Filiberto “Fili” Samaniego, an immigrant from Durango, Mexico, lost his life in seconds, when crossing a street in Winnetka, a neighborhood in the San Fernando Valley in Los Angeles, a young driver of a car ran over him and fled the place.
Now his friends are asking the Los Angeles community to help pay for his funeral costs and repatriate his body to Mexico.
For donations visit the GoFundMe site: https://gf.me/v/c/v89r/filiberto-jesus-samaniego-funeral-expenses
Carmen Chávez, a friend of the family of “Fili” as he was known among friends and relatives, says that he started the fundraising campaign because he has no relatives in Los Angeles, nor anyone to help him, apart from the fact that the tragedy presented unexpectedly.
“Fili” was 60 years old when he was crossing Winnetka Street at the corner of Leadwell Street, around 6:20 p.m. on January 17, when a vehicle struck him.
Carmen explains that the driver did not stop or stop to help Fili. “It was what English is known as hit and run (hit and run).”
A police detective would later inform them that a second and third vehicle also hit Fili, but that it was the first driver who took her life.
“We were also informed that it was a young man who ran over him; and on the recommendation of his parents, he returned minutes later to the scene to tell the police that he had been the cause, and they took him into custody.
“We have not known more what happened to the boy. Only they charged him, but he was not under the influence of drugs and alcohol and he was cooperating with the police. We would like to know what happened, why he ran over and killed Fili”.
Carmen says they didn’t find out about Fili’s death until a week later. Her father was a very close friend of his; They communicated daily, but she began to notice that he called her on the phone and did not call her back.
“He was working in a restaurant kitchen, and his co-workers started to worry that he didn’t show up to work. It was never missing. The manager of the building where he lived had not seen him arrive either. That’s where we all started to get upset.”
They called the police, the hospitals and the jail, but nobody knew anything.
“At first we wanted to think that maybe he was out there having a good time.”
The Hollywood police, which is the area where Fili lived, refused to report him missing until they verified that he was not in his apartment, but he was not there.
In the end, already desperate, Carmen says that they called the Los Angeles Morgue as a last resort, where they were informed that Fili had been dead since Monday, January 17. When they found him it was already January 23.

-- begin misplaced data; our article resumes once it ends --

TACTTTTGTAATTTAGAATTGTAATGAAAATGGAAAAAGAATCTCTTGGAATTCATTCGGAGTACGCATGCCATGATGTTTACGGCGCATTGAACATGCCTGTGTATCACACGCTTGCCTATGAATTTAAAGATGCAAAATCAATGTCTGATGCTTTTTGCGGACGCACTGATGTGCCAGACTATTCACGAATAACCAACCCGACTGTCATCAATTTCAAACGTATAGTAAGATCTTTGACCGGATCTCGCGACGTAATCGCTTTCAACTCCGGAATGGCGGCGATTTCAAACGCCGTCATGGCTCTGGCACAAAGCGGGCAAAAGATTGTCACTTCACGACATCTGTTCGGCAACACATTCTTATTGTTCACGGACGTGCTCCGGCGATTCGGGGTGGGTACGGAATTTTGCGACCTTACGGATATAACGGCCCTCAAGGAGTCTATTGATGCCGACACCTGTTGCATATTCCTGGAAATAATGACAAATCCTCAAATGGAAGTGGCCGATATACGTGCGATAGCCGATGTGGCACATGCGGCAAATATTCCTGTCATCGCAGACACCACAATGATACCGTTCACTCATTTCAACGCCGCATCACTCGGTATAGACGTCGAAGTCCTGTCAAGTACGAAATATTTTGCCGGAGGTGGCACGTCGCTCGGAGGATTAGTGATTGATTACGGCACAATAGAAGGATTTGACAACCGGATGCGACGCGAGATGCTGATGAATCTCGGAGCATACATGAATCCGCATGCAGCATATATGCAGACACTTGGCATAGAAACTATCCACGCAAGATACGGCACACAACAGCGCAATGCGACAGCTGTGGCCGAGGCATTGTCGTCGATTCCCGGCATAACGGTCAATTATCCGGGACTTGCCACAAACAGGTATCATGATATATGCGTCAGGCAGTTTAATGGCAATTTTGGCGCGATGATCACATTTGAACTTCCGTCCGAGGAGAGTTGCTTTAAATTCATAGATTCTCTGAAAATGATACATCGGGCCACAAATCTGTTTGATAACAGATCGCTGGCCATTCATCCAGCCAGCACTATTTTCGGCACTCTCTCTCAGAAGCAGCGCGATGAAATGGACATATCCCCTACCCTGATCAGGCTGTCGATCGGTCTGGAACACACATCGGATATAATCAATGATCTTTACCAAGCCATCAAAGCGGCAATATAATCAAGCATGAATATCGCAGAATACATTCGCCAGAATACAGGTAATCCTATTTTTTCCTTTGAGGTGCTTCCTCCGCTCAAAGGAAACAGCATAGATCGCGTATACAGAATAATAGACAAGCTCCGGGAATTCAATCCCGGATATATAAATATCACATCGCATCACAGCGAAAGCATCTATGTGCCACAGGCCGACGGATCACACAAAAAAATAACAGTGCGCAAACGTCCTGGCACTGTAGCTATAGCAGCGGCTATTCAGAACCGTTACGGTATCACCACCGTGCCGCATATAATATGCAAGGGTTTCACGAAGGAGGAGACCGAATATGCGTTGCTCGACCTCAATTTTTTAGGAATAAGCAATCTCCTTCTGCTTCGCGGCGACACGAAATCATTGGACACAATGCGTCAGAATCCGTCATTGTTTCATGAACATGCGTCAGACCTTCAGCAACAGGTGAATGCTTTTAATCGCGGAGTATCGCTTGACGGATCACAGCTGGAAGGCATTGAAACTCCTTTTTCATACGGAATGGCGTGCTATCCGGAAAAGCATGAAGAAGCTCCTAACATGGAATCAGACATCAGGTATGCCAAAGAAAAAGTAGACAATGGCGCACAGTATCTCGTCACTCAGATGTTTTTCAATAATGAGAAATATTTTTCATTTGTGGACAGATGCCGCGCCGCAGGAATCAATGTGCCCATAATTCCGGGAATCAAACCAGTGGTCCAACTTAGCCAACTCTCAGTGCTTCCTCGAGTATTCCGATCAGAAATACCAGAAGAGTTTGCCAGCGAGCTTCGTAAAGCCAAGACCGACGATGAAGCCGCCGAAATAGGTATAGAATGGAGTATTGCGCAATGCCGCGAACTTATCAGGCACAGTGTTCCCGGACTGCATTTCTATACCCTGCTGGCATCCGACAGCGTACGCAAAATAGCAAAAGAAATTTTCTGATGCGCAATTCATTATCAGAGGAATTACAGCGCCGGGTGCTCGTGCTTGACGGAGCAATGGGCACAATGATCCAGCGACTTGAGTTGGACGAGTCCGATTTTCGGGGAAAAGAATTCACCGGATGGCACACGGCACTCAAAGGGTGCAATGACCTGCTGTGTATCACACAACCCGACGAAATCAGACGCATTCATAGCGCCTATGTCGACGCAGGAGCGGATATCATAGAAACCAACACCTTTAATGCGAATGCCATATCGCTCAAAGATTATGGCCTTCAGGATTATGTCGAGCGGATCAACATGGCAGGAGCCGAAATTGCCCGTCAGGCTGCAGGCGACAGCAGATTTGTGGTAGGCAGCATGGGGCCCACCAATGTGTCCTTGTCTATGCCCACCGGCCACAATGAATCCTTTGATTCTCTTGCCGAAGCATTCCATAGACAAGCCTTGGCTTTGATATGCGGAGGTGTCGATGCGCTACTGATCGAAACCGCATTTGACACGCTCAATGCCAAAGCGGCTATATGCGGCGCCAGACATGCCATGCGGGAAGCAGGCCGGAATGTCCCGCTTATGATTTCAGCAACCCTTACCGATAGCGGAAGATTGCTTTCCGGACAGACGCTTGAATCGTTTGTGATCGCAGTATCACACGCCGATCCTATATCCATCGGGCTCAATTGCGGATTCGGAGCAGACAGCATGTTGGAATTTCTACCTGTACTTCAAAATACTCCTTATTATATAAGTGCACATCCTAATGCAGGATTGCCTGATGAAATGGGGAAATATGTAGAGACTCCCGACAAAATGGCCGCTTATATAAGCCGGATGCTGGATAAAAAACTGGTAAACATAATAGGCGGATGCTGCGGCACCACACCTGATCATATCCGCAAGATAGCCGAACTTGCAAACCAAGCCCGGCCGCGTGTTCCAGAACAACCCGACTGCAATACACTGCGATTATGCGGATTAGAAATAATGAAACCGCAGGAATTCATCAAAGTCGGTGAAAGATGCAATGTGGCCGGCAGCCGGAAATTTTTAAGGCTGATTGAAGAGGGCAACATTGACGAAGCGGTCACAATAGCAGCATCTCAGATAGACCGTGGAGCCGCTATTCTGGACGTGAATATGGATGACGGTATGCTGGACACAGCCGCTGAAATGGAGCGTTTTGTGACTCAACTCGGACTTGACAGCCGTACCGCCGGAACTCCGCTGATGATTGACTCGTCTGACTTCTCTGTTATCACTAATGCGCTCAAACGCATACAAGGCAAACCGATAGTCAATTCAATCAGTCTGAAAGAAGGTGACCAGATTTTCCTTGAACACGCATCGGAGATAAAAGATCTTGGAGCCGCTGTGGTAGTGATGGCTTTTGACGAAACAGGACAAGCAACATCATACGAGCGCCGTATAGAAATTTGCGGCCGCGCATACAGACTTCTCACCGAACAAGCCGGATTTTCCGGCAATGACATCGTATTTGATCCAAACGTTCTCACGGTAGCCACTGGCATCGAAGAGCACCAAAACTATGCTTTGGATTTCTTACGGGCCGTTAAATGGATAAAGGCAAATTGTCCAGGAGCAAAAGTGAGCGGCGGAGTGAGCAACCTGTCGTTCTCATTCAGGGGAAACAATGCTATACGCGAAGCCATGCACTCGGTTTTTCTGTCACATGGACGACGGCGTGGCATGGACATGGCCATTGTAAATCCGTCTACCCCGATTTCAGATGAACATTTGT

Carmen says that although Fili’s relationship was with her parents, she was very fond of him.
“He was a very good person, very kind, helpful, very peaceful, concerned about his brothers and nephews in Mexico. He was always very generous with them. Now that my dad got sick, he was supporting him, taking care of him. I am very grateful to him for all this he did for my parents.”
He says that he in turn considered them his family, and they were countrymen from Durango.
Another detail about Fili is that he was very Catholic, a man of great faith who collected rosaries.
“When my aunt went to collect his things, they found the rosary he always carried with him, around his neck. She went to mass every Sunday, she was in a prayer group at a church in Hollywood.”
But he was also a super fan of the Mexican soccer team Las Chivas, and had a collection of at least 37 jerseys.
Carmen says it was very sad to break the news to her parents in Mexico.
“We spoke to one of the brothers, who was already in charge of notifying them. Of his 13 children, 5 have already died, two of them died in infancy; and sadly another son also died like Fili, run over here in the United States, only he was hit while he was riding his bicycle. Fili was the oldest of the brothers.”
Added to the pain of his death is the urgency of raising funds to bury him and transfer him to Mexico.
“We started the collection because the funeral home charges us $11,000, not including the transfer of the body to Mexico. They gave us until February 10 to pay them,” says Carmen, sad and worried about giving Fili a Christian burial and farewell.
It should be said that Fili emigrated to Los Angeles 41 years ago, and her wish was always to reunite with her loved ones in her hometown of Guatimapé in the state of Durango in northwestern Mexico.
Requests for repatriation of bodies increase
The protection consul of the Mexican Consulate in Los Angeles, Juan Carlos Rodríguez, affirms that due to the covid-19 pandemic, there was an increase in requests for the body repatriation support program.
“In the year 2021, we supported the transfer of 192 remains, whether it was the complete body or the ashes.”
The states to which the most bodies have been repatriated are: Jalisco, Michoacán, Mexico City, the state of Mexico and Aguascalientes.
“Almost all the transfers have been of older adults.”
It clarifies that in order to introduce mortal remains into Mexico, it is necessary to process certain documents at the consulates, a procedure that is normally handled by funeral homes.
“In the case of ashes, there is the possibility that a sanitary permit will be issued to legally import them into Mexico. Each airline has different requirements in terms of carrying them in the cabin or documenting them.”
The Mexican consul notes that in 2020, they sent 187 remains to Mexico.
“It’s a high number.”
And it specifies that they observed an increase of 35% in telephone calls with requests for information on the procedures to repatriate bodies or remains to Mexico.
He notes that not all people call because they need financial support for the transfer of the bodies, but only assistance with the repatriation procedures.
However, of the 379 bodies that have been repatriated to Mexico in the two years of the pandemic, some people did receive financial support.